Does Permanence imply Reality? Let’s ask Shankara

We shall be here walking on epistemological ground. The last post made use of two verses from the Atmabodha to discuss the distinction between action and knowledge, and to decide which of the two is directly conducive to liberation. In any discussion of the various themes of Advaita Vedanta two primal realities constantly come to surface – the reality of Consciousness and the reality of Being. The sum total of an Advaitin’s spiritual and intellectual endeavours involves an understanding and recognition of these realities. What is meant by these is not, of course, this or that instance of conscious awareness or existence, but instead the whole of Consciousness and Being.

Why is that so? Or – why these? Why are they situated at the very foundation of whatever there is? Or – why are they met with in an analytical attempt at plumbing the very depths of experience? A simple answer (one that is not so simple) is that they are permanent, everlasting, undying, immortal. These two (they aren’t really two, and that is the whole point of Advaita) do not have the quality of bubbles Shankara ascribes to the phenomenal world in the Atmabodha. Let’s quote him –

Like bubbles in the water, the worlds rise, exist and dissolve in the supreme Self (verse 8)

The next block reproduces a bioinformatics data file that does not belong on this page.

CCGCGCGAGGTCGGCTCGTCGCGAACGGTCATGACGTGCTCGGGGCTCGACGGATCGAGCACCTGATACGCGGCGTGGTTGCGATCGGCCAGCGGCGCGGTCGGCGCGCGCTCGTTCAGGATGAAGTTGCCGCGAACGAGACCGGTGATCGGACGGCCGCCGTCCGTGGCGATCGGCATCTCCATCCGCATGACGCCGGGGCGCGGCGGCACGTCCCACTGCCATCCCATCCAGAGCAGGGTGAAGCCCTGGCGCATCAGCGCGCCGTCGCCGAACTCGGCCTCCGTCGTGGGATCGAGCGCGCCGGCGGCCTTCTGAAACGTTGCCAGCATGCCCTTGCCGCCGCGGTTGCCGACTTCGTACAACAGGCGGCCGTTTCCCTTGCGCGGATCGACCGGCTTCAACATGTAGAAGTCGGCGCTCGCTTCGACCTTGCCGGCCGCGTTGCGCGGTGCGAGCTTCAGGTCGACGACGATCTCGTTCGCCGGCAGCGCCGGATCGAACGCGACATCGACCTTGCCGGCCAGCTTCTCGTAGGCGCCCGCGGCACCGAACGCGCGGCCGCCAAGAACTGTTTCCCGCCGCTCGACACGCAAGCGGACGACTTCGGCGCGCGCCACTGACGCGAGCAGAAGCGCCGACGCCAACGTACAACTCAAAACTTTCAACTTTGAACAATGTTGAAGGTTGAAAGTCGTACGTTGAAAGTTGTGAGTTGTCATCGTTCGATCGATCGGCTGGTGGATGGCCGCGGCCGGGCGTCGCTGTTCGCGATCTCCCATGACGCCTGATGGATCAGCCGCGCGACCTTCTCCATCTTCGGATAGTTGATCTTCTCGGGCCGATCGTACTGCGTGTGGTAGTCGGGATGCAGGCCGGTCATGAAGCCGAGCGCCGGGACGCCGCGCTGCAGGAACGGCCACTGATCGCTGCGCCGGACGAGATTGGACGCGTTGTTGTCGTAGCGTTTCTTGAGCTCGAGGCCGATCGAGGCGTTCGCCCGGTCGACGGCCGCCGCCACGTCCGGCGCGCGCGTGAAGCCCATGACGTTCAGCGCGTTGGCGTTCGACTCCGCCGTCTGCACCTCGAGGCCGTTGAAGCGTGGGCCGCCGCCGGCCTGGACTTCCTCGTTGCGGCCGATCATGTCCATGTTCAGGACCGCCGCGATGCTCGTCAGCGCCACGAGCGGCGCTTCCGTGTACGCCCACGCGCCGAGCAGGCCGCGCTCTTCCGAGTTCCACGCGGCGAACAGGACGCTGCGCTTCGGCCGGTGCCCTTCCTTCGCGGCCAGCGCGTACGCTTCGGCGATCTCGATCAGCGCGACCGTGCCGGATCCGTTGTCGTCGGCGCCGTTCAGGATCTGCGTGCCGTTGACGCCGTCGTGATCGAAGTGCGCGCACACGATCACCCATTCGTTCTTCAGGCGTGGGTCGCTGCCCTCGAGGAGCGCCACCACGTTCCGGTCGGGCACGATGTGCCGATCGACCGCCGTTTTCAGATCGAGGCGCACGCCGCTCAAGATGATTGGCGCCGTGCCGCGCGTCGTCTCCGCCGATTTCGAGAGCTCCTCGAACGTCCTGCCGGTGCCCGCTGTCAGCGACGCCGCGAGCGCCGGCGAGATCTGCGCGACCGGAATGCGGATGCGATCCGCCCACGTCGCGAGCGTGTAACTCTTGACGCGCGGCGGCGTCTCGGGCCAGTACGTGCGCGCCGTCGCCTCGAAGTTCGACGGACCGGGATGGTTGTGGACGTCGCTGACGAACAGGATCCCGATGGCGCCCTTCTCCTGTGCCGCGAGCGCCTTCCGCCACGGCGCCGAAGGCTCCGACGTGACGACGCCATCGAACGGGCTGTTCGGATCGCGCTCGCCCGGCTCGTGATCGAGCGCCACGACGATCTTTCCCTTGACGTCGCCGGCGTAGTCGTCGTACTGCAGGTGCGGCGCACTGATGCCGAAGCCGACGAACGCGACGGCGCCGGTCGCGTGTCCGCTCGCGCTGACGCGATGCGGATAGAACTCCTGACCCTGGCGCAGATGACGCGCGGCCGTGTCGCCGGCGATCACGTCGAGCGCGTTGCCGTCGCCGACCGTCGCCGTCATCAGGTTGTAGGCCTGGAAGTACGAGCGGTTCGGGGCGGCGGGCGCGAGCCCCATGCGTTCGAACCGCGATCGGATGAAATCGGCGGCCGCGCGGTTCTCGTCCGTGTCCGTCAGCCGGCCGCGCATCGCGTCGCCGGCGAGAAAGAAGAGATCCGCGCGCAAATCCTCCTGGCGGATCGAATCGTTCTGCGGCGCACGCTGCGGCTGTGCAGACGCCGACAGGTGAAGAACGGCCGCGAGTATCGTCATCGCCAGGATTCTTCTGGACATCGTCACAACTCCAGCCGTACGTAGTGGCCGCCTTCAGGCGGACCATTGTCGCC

Brahman, who is of the very nature of Consciousness and Being, is not of the nature of bubbles. Brahman instead is like the water on which the bubbles take birth and death constantly. Or – of which bubbles are but ephemeral manifestations. Brahman itself does not take birth or death and is timeless and permanent. And it is this that makes Brahman the only reality, while the rest of manifest creation is but contingent upon this reality. Yet, a question that used to plague me often in my wrestling with the basic truths of Vedanta was of the relation between reality and permanence. Why is permanence considered the mark of the real? What ground do we have to suppose that? Why is it not that truth and reality are ephemeral and short-lasting? Heraclitus, as opposed to Parmenides, held the view that permanence was a delusion and that everything in reality is a never-ending flux (a never-ending flux! Paradoxical!). But if Heraclitus is right then there should be no reason whatsoever to consider, say, a dream experience as false. Except for its ephemerality (it’s bubble-ness) there is nothing to suggest that a dream is untrue. In fact, a dream is not untrue at all except if one defines truth as permanence. What is untrue in a dream? What we experience in a dream contradicts, say, the laws of nature we usually experience in the waking state. But that too is an appeal to permanence, is it not? What is law but a repeated (and therefore permanent) behaviour. When we call a dream untrue, we mean to say that it doesn’t behave the same way every time. We say that its behaviour is not permanent, it lasts only eight hours! When faced with the option of choosing what lasts consistently for eight hours and what lasts and has lasted in the rest of one’s life experience, one is sure, like Nachiketa rejecting the wealth offered him by Yama in the Katha Upanishad, to choose the latter. The snake that exists for a moment doesn’t have the same epistemic value as the rope that is permanently available to one’s inspection. Mere flux without an underlying permanence makes the acquisition of knowledge and concern for truth meaningless. However, even if one were to assign equal value, in a phenomenological sense, to dreams and waking states and hallucinations and so on – even that, in a broader sense, is welcome to the Advaitin. All being Brahman, the misperceived world too is Brahman, just as the misperceived snake is nothing different from or other than the rope!